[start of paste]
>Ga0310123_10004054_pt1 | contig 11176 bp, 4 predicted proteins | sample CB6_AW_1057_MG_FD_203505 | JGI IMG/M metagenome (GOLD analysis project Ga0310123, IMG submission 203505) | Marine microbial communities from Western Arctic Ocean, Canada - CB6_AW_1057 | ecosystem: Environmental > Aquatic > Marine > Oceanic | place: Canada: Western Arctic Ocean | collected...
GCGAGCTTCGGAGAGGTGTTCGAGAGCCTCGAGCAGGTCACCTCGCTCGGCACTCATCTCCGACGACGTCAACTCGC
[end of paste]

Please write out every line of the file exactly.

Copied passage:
>Ga0310123_10004054_pt1 | contig 11176 bp, 4 predicted proteins | sample CB6_AW_1057_MG_FD_203505 | JGI IMG/M metagenome (GOLD analysis project Ga0310123, IMG submission 203505) | Marine microbial communities from Western Arctic Ocean, Canada - CB6_AW_1057 | ecosystem: Environmental > Aquatic > Marine > Oceanic | place: Canada: Western Arctic Ocean | collected...
GCGAGCTTCGGAGAGGTGTTCGAGAGCCTCGAGCAGGTCACCTCGCTCGGCACTCATCTCCGACGACGTCAACTCGC